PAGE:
BrightInfo was built to address this by offering dynamically the right content (locked or not) to each visitor at the right time to guide them through the funnel (content targeting). By clicking on this content recommendations visitors are redirected to premium content landing pages where they fill out a form. Putting it back into funnel context – this is a way to shorten the funnel and taking the visitor directly to the right content. This is what Google Analytics would register as an assist, and what Mark Bonchek and Cara France call jumping stages. So this is one way to understand that the marketing funnel is no longer linear. Furthermore, for Company B, the conversion funnel for MOST OF ITS LEADS is non-linear.

Another data point is the exit BrightBox – where visitors showed exit intent, but were engaged with a good enough offer to change their mind. Reacting in real-time to a visitor’s behavior helps to optimize conversions on all stages of the funnel – especially when it’s not linear. As you can see in exhibit B, in some sites this is the majority of leads!

IN ADDITION, an internal breakdown we ran on exit intent popups shows that up to 20% of leads we generate can come directly from lead capture widgets. These popups and slide-ins do not offer content, but rather recognize that the visitor is engaged – for example, having read 2 blog posts – and is ready to leave a few details to keep in touch. Other lead captures BrightInfo we employs act as a virtual gate to free content – turning each blog post into a premium content lead generator. These leads are even more disruptive to the concept of the marketing funnel, since they come from webpages where normally you cannot convert on natively at all: blog posts, inner product pages, etc.

To sum, BrightInfo’s data makes it pretty clear that the marketing funnel is no longer linear. We often recommend our customers to look at the funnel as a platform, and think what dynamic calls to action and overlays they need in order accompany the visitor throughout his entire buyer journey in-site. This journey is nowadays fragmented, and may take several different visits to the website. Why should visitors be forced to re-expreience the same funnel they did not find appealing the first time? Real-time Personalization, also known as content targeting, makes every touch point on the website a unique experience based upon the visitors most recent online behavior. This makes every visit relevant to the prospective customer, generating more conversions and lowering the cost of leads by up to 90%.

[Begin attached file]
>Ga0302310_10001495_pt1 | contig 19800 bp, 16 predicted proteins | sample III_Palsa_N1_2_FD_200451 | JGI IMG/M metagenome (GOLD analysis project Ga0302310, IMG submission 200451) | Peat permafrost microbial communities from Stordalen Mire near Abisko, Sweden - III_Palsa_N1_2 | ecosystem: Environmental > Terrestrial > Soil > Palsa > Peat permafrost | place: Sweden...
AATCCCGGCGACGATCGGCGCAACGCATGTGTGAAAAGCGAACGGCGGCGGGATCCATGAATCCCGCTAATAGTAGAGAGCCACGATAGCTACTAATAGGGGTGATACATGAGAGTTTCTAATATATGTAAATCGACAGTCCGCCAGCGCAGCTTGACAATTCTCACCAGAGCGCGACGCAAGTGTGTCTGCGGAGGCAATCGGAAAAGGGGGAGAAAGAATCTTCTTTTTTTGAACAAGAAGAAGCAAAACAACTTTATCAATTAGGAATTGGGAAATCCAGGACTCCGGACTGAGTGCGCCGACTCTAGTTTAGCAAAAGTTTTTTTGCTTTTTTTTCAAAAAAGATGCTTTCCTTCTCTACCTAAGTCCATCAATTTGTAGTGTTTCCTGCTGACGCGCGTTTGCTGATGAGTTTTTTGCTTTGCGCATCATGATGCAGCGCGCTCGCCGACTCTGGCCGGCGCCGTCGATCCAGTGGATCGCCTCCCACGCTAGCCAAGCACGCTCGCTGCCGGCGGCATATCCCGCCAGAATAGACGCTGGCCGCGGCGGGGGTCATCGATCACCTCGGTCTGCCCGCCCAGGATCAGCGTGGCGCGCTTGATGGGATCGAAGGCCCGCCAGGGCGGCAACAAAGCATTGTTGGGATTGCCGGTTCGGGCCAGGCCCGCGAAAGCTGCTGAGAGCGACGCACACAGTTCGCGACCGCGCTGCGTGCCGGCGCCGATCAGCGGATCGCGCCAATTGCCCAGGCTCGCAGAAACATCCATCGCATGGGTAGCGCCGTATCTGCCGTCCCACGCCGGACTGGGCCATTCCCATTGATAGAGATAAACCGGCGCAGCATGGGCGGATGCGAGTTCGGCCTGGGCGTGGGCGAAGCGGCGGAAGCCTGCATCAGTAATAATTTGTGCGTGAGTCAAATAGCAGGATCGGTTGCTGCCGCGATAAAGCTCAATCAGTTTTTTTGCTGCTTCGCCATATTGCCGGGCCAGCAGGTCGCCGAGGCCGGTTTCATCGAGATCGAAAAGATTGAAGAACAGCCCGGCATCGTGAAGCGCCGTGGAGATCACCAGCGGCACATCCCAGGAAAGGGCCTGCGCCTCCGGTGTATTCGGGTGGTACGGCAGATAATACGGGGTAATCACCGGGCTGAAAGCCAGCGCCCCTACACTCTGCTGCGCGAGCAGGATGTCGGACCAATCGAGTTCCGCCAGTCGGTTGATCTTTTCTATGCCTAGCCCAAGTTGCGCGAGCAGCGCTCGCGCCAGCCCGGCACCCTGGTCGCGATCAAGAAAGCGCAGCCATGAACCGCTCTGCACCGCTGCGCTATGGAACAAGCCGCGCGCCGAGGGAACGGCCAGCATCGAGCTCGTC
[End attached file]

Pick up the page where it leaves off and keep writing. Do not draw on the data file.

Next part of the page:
The post How to optimize conversions on non-linear marketing funnels appeared first on BrightInfo.

Previous Article
5 website challenges content targeting can help you solve
5 website challenges content targeting can help you solve

Content targeting touches on several online marketing levels: UX, online...

Next Article
Understanding online audiences by analyzing their content interactions
Understanding online audiences by analyzing their content interactions

Marketers today face a major ongoing challenge in understanding online...